Competition

  • April 03, 2024

    FCC Adopts Contested New Radio Geotargeting Rules

    Two members of the Federal Communications Commission said new rules allowing hyper-local targeting of radio broadcast content will help small and minority-owned stations after the agency passed them despite worries from larger broadcasters.

  • April 03, 2024

    Epoxy Cos. Say Unfair Trade Threatens Crucial Domestic Industry

    Epoxy resin producers have called on U.S. officials to investigate rivals in Asia for unfair trade practices, arguing Wednesday that an influx of allegedly undervalued imports is threatening the domestic supply of an item with automotive, electronic and defense applications.

  • April 03, 2024

    Anheuser-Busch 'Choking Off' Beer Supply, Distributor Says

    A New York beer distributor accused Anheuser-Busch InBev of slowly cutting off its supply using force that could only be exerted by such a "corporate behemoth," according to a suit filed in Manhattan federal court.

  • April 03, 2024

    Oil Company Says Judge's Recusal Not Needed In Cartel Suits

    Pioneer Natural Resources Co. fired back at gasoline buyers' attempt to recuse a Nevada federal judge from the parties' antitrust litigation over her stock ownership in ExxonMobil Corp., arguing that the company isn't a party to the case, and that the litigation should be transferred to Texas.

  • April 03, 2024

    FCC To Vote On Net Neutrality Plan At Late April Meeting

    The Federal Communications Commission said Wednesday the agency will vote April 25 on a Democratic proposal floated in October to restore net neutrality rules last imposed on internet services during the Obama administration, but repealed by Republicans in 2017.

  • April 02, 2024

    Jon Stewart Reveals Apple's Heavy Hand In Lina Khan Chat

    Federal Trade Commission Chair Lina Khan appeared on "The Daily Show" on Monday night for a wide-ranging conversation in which host Jon Stewart revealed that Apple wouldn't allow him to speak with her on a podcast related to his Apple TV+ show.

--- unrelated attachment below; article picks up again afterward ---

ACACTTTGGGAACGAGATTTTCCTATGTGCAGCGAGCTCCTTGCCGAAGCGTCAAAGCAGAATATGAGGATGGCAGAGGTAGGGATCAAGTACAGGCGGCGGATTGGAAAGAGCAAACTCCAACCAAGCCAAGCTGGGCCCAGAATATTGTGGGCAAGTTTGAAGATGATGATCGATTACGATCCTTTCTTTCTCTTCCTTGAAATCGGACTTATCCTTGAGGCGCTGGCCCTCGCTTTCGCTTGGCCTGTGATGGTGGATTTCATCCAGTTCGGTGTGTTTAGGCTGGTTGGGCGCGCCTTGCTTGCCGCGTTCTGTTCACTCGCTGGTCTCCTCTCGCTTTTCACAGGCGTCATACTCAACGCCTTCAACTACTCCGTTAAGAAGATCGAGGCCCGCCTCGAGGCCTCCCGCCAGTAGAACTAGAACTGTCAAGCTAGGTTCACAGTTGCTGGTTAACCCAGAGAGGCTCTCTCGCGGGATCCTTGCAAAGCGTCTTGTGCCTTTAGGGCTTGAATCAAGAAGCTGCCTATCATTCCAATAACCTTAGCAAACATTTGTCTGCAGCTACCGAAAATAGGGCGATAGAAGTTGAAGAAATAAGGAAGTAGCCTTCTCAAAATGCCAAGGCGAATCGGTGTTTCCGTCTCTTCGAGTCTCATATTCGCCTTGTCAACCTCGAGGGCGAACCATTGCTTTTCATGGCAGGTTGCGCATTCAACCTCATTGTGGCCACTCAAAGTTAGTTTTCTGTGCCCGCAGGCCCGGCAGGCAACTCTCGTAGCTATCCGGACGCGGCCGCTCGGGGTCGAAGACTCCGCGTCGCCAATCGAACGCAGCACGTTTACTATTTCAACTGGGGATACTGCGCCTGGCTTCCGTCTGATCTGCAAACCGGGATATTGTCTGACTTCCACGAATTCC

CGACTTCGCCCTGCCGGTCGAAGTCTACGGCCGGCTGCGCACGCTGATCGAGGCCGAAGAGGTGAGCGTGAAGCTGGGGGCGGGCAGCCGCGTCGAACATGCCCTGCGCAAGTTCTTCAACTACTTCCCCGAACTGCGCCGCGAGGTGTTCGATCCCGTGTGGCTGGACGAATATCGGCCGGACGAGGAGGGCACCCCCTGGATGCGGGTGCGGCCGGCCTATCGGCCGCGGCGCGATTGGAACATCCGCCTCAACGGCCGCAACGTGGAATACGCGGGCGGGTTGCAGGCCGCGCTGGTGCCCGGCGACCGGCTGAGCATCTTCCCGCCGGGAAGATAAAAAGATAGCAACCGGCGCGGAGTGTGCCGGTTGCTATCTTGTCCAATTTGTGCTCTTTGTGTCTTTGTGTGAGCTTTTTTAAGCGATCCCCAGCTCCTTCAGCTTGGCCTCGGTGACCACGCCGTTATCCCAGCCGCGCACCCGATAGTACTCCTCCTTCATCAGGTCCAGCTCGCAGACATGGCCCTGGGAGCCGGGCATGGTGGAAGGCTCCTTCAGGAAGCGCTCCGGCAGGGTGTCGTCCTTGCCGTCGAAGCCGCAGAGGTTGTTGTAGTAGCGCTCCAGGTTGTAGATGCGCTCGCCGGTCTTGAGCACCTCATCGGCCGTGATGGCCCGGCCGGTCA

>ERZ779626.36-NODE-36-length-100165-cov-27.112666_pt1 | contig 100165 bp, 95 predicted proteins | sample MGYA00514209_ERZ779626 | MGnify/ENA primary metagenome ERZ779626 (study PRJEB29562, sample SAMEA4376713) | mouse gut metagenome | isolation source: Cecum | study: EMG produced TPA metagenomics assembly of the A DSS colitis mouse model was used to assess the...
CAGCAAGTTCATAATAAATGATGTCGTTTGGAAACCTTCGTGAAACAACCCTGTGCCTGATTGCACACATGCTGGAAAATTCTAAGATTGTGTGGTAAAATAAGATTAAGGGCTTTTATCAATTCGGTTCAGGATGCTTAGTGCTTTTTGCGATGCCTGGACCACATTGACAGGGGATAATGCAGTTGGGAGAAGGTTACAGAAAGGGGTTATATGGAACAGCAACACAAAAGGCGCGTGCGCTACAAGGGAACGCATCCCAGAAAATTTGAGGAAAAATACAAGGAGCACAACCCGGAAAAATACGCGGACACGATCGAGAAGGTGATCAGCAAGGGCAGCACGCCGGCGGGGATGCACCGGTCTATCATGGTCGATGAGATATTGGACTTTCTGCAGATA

• April 02, 2024

    Broadcasters Gear Up For FCC Fight Over 'Sidecar' Deals

    The Federal Communications Commission's recent effort to fine broadcast titan Nexstar more than $1 million over a "sidecar" arrangement with a New York TV station reflects tensions between the FCC and the industry over complex ownership deals going back years.

  • April 02, 2024

    2 More Poultry Cos. Settle Wage-Fixing Suit

    Poultry processing workers sought preliminary approval Monday for deals with Case Foods Inc. and Mountaire Farms totaling $22 million that would make the companies the 10th and 11th wage-fixing defendants to settle out of a broader Maryland federal court case where total payouts reach $217.25 million.

  • April 02, 2024

    Amazon, Apple Buyers Defend Adding New Class Reps

    Attorneys for a proposed antitrust class action against Apple and Amazon say the tech giants are being unreasonable by trying to stop them from adding new class representatives to the case after the initial delegate stopped talking with his legal team.

  • April 02, 2024

    Tesla Pushed On La. Antitrust Claims In 5th Circ.

    Tesla Inc.'s claims that Louisiana car dealers and regulators illegally excluded the direct-sale automaker from the state's market met a Fifth Circuit panel Tuesday that questioned how the case might be impacted by a Pelican State probe into the company's allegedly unlawful conduct.

  • April 02, 2024

    Consumers Ask To Update Amazon Antitrust Claims

    Consumers seeking billions of dollars over allegations that Amazon's merchant contracts cause them to pay higher prices are asking a Washington federal court for permission to update their claims to include more details about the tactics the e-commerce giant allegedly used.